Last week, I talked about a book with two points of view that began well but lost distinction.
This week, I want to talk about two books that do multiple pov and do it outstandingly.
Taking them chronologically, the first is Wilkie Collins’ THE MOONSTONE. It was written in 1868 and, even if you find the plot outlandish or the pace slow (I didn’t — I loved every second of it and was sorry when it was done), you have to admire Collins’ handling of multiple points of view. You have to. No, I’m sorry, you don’t have a choice. Yes, I know it’s a free country, but this is not negotiable.
Each section of the book is told from the point of view of one of the participants in the mystery, telling only what he or she did, saw, knew, thought, or understood during the events related. Since they’re all part of the same event, they talk about one another as well as their personal memories of the same conversations and happenings. Each voice is as distinct as sugar and salt.
The second book is HAINTS, by Clint McCown. Published in 2012, it’s a dark comedy about a small town half-leveled by a tornado. Small town = interlocking stories. Each chapter is from the third-person point of view of a different resident of town, with the narrators of past or future chapters weaving in and out of the current one. This man is trapped in the open by the tornado with this woman, this woman is the daughter of this doctor, this doctor is married to this woman who is the sister of this newspaperman…. By the end of the book, you not only have an interlocking story of the events during and immediately after the tornado, but of the past that haunts the town’s present. And the voices, though having some similarities because the characters all grew up together in the same place, are individual.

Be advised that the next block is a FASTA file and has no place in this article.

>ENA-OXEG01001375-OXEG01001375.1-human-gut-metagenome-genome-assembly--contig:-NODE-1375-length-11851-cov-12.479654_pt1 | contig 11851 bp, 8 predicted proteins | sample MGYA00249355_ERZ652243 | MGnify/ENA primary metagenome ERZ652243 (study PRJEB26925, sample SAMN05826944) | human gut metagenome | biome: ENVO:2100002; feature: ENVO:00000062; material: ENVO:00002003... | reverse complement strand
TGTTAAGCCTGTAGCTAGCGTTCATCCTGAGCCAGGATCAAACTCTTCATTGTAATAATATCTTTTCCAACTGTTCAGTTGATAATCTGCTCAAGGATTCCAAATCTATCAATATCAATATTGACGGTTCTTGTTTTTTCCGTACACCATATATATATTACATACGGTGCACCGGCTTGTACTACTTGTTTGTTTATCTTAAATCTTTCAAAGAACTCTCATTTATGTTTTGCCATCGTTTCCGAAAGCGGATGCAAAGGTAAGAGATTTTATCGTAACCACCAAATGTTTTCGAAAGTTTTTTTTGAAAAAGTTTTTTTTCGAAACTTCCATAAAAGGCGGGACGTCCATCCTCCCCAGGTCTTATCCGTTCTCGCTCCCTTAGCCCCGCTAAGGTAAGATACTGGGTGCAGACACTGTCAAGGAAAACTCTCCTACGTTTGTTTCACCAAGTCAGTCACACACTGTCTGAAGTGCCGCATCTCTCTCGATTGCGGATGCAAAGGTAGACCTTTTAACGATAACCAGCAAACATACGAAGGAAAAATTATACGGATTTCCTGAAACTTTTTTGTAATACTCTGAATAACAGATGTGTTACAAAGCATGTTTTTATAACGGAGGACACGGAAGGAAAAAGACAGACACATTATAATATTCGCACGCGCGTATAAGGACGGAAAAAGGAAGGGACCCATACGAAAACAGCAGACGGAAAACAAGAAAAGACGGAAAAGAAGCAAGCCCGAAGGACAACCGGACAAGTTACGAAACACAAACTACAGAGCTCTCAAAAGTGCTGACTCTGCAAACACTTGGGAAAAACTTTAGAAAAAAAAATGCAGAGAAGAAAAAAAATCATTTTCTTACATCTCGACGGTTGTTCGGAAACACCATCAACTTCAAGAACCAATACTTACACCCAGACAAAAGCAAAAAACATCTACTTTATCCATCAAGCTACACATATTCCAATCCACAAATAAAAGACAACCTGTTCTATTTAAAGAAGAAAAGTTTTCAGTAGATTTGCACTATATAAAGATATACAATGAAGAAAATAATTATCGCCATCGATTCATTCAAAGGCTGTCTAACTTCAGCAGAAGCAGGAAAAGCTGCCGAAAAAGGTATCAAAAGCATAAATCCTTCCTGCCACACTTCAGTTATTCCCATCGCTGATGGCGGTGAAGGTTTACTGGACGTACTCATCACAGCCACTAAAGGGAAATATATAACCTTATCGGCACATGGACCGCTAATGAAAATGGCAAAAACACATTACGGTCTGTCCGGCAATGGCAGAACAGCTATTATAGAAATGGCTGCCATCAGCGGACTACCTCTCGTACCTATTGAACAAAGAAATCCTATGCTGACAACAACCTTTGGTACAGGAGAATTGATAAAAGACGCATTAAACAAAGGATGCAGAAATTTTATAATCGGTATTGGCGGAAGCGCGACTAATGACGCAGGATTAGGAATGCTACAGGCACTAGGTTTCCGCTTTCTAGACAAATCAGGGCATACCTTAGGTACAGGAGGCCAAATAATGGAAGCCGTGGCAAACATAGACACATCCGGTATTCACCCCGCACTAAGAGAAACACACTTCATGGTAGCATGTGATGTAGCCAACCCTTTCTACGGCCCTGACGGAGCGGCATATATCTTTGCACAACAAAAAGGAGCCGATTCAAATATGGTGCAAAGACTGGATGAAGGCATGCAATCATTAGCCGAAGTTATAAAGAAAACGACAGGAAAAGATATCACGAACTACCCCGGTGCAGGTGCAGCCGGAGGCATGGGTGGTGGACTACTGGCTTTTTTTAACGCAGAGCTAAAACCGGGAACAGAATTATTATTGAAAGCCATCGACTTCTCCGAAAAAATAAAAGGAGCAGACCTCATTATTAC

Charlie didn’t care for HAINTS as much as I did, because some of the plot points were pretty wild, but this kind of intricate jigsaw — when successfully accomplished — makes me absurdly happy.
Besides, the cover is GORGEOUS!
A WRITING PROMPT FOR YOU: Write about two people from each one’s point of view, each one misunderstanding who the other really is inside.